• Reduce your salt intake. This will lower your risk of developing high blood pressure. You can reduce your salt consumption by not sprinkling table salt onto your food, not salting pasta or rice water, and purchasing canned foods that say low sodium. Check the ingredients in processed foods. Many have a high salt content.
  • Eat a low fat diet. A fatty diet increases your risk of clogged arteries. You can easily eat less fat by choosing lean meats like poultry and fish and trimming the fat off of red meats. Drink low fat milk or skim milk instead of whole milk. Eat eggs sparingly because they are high in cholesterol. Check foods labeled “diet” or low fat- they can surprise you with sodium and fat content!
  • Control your caloric intake. Eating a high calorie diet places you at a higher risk for diabetes and obesity unless you are extremely physically active. Limit your intake of highly sugary foods like candies, cookies, and pastries. The processed sugar provides calories without the nutrients that will make you feel full. This can make you prone to overeating.
  • Increase the fruits, vegetables, and whole-grains that you eat. These foods are generally low fat and high in nutrients. They will supply you with the energy that you need without excess fat and calories.


Exercise an excellent way to reduce your risks for strokes, diabetes, heart disease and obesity. The Centers for Disease Control and Prevention and the National Stroke Association make the following recommendations:

  • 150 minutes per week of moderate physical activity. Moderate physical activity includes things like power walking, biking, or doing water aerobics. This should be in addition to two days per week of weight training.
  • 75 minutes per week of intense physical activity. These activities cause you to work harder than the moderate activities. Examples include jogging, sprinting, swimming laps, and biking up hill. This should also be paired with weight training twice per week.
  • Do three 10 minute periods of exercise per day if you do not have the time for more. This may include walking to work, walking during your lunch break, and walking home from work. The exercise doesn’t have to be done all at the same time. Bring a friend with you to make it more enjoyable.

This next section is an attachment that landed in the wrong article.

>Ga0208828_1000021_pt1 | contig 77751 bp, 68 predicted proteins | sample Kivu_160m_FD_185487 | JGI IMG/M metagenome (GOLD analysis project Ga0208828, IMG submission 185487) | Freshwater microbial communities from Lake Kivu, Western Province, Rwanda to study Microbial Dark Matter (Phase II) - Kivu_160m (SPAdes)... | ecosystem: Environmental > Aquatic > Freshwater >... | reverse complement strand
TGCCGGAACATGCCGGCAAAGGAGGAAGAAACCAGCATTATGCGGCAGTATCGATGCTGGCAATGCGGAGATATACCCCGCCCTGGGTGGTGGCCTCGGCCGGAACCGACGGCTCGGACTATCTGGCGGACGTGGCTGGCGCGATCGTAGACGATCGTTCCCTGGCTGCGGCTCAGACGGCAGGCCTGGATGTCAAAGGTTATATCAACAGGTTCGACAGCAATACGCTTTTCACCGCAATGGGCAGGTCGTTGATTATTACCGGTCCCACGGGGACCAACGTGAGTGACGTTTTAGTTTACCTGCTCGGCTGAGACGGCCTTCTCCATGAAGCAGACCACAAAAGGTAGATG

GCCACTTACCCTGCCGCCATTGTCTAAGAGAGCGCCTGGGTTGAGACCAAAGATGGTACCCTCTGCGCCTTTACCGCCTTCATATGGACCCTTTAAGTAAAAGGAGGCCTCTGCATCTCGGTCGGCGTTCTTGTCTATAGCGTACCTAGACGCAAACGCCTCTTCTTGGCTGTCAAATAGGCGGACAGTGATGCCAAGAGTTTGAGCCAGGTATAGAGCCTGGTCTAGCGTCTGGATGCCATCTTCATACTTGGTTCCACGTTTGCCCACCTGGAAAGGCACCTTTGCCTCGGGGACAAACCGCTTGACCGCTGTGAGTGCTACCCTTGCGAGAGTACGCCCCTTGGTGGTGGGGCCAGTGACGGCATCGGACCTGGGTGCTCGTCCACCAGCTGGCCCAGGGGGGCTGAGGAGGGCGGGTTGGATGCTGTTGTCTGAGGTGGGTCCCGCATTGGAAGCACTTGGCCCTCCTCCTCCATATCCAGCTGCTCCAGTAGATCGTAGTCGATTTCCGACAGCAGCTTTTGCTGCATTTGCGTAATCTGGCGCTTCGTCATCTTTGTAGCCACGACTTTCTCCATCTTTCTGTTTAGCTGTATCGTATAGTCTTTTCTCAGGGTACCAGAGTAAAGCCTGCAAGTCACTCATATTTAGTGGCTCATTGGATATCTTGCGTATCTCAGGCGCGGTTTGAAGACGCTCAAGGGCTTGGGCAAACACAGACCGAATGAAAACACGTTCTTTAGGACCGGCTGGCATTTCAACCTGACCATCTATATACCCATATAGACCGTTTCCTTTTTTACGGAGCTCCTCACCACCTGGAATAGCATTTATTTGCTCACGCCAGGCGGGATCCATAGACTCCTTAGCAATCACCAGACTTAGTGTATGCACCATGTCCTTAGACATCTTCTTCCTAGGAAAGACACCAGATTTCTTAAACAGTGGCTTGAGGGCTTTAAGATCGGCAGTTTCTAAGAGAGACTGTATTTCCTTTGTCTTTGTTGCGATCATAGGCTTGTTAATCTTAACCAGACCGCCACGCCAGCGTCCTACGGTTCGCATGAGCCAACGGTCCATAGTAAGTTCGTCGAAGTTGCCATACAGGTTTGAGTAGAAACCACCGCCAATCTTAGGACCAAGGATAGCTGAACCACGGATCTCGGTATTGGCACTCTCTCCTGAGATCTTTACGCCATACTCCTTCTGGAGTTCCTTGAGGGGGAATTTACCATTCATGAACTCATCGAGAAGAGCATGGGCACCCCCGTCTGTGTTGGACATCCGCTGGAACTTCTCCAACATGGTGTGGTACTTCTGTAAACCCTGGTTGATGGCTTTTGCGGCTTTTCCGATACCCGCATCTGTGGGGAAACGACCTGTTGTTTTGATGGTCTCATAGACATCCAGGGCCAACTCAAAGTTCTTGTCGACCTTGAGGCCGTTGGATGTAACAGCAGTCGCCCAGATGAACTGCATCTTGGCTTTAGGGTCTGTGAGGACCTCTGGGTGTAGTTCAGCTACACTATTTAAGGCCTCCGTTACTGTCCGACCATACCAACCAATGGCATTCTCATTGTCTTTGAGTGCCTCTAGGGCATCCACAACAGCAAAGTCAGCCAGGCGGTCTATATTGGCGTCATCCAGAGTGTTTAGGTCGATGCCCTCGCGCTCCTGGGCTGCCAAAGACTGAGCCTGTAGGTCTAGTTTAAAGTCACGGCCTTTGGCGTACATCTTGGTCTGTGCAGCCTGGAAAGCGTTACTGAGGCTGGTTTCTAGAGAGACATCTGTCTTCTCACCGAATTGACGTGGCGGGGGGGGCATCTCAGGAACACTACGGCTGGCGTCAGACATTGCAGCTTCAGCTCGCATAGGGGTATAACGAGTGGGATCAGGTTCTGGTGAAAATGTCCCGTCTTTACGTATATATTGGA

Quit smoking

 Smokers’ risks for strokes are twice as high as those of nonsmokers. Smoking promotes clotting, makes your blood thicker, and hardens your arteries. If you smoke and are having trouble quitting, there are many resources available to you. You can:

  • Talk to your doctor
  • Get support from family and friends
  • Avoid places where you usually smoke
  • Talk to a counselor
  • Try medications or nicotine replacement therapy
  • Go to residential treatment

Manage any medical conditions you may have

Some medical conditions increase your risk of having a stroke. If you have one of these conditions, talk to your doctor about how to best treat it and minimize your risk of having a stroke.

  • High blood pressure. High blood pressure is also called hypertension. It makes you one and a half times more likely to have a stroke. If you have high blood pressure talk to your doctor about what the best way to control it would be. Your doctor may suggest dietary changes, exercise, or medication.
  • Atrial fibrillation (AFIB). This kind of irregular heartbeat is most likely to occur in seniors or with people who have heart disease, high blood pressure or diabetes. Because of the irregular heartbeat, your blood pools in your heart. This makes it prone to clotting. If you have this condition, your doctor may suggest treatment with anticoagulant medications or electrical stimulation.
  • High cholesterol and fatty deposits in your arteries (atherosclerosis). Cholesterol is a waxy, fatty material in your blood. If you have too much it can clog your arteries and cause a heart attack or stroke. If you have high cholesterol, your doctor will likely suggest that you reduce it through dietary changes, exercise, and possibly medication.
  • There are two major types of diabetes: Type 1 where your body doesn’t make sufficient insulin and Type 2 where your body doesn’t react properly to your insulin. People with diabetes often also have high blood pressure, high cholesterol, atrial fibrillation, and difficulty controlling their weight. Your doctor may suggest that you lower your risk of a stroke by making dietary changes, taking medications, exercising, or taking insulin.
  • Carotid artery disease. This occurs when the carotid arteries get narrower. Because these vessels provide blood to your brain, this makes you more vulnerable to blockages and strokes. Your doctor will probably suggest testing your for this if you have symptoms of a stroke or significant risk factors.